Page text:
In the fall of 2011, I started a series of informational posts on the Puppet Slam Network website about organizing evenings of short-form puppetry and object theatre for adults.
Topics included: the significance of puppet slams, the history and future of slams, sources of inspiration, working with a fiscal recipients, fabulous failures and the lessons we learn, hosting and performing advice, self promotion, and how to get the most out of the Puppet Slam Network.
August 19th, 2012
“I like to laugh at jokes that are on a more adult level of humor, whether it’s bawdy, or sophisticated…” (More)
June 14, 2012
Leading Puppet Slam Artists reflect on where they see the Puppet Slam movement in the future. “I see more collaboration between puppeteers and musicians.” (More)
June 3, 2012
“When choosing a fiscal recipient, select your partner organization carefully.” (More)
May 17, 2012
“Maintain a spirit of adventurousness and experimentation but also never forget the importance of the audience.” (More)
September 3, 2011
“Being on an island can be quite isolating and the sense of the puppeteers being in a wider dialogue with puppeteers from the US I think has helped artists here see a wider variety of work.” (More)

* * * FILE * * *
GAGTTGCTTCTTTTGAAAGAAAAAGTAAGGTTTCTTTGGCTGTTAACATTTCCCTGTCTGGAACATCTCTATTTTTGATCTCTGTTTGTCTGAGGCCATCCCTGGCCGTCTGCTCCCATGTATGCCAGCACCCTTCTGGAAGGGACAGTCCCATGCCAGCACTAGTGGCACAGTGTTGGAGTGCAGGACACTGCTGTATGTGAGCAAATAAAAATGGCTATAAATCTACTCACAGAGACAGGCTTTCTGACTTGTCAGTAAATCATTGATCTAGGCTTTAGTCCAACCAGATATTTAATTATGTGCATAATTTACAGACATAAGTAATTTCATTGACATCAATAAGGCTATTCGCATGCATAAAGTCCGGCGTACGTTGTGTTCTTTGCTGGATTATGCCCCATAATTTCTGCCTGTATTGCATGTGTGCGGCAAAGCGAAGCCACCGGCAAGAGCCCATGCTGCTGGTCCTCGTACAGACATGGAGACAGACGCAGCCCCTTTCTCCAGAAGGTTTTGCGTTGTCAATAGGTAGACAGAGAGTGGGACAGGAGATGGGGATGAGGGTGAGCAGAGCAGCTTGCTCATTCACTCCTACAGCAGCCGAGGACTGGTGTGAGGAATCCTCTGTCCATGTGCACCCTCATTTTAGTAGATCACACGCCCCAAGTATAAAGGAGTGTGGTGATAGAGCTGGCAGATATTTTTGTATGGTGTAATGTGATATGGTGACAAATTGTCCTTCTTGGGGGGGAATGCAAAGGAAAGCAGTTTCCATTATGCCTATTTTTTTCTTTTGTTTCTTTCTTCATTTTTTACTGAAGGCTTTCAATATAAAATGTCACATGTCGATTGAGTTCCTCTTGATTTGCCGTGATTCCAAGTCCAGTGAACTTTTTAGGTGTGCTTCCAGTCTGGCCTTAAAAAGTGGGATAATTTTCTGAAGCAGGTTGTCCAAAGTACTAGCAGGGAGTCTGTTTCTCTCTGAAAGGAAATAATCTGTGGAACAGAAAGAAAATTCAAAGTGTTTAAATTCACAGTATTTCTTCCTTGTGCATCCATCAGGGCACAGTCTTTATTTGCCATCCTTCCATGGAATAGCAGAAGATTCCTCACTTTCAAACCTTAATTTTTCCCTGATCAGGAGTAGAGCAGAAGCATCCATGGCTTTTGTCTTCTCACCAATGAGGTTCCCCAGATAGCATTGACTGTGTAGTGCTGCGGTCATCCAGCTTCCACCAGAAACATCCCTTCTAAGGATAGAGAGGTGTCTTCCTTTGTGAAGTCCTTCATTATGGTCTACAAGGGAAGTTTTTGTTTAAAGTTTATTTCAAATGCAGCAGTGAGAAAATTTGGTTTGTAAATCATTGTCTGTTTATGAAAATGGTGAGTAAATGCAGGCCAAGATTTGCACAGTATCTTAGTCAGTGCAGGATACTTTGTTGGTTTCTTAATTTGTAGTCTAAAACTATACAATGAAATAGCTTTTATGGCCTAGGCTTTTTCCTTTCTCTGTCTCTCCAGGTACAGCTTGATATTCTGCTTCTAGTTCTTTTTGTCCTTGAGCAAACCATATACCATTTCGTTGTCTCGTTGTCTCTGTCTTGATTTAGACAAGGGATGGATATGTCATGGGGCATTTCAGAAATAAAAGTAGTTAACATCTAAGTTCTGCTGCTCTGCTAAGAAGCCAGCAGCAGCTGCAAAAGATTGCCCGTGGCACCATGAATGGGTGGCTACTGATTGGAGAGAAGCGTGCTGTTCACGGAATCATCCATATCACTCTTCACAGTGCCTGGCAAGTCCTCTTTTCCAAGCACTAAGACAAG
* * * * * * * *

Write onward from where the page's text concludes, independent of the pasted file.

I published a series of 24 interviews with puppet slam artists and curators:
Enda O. Breadon
The Puppet Slam Network fostered connections between independently produced puppet cabarets, so that puppet artists knew where they could perform, venues could find puppet artists, and audiences could enjoy an intimate, tactile, and compelling form of entertainment.
Ibex Puppetry (the parent company of the Puppet Slam Network) was dedicated to promoting the fine art of puppetry in all of its mediums. Founded in 2000 and receiving multiple UNIMA (Union Internationale de la Marionette) awards, Ibex Puppetry supported puppet art in the mediums of film, stage, gallery exhibits, workshops and artist presentations.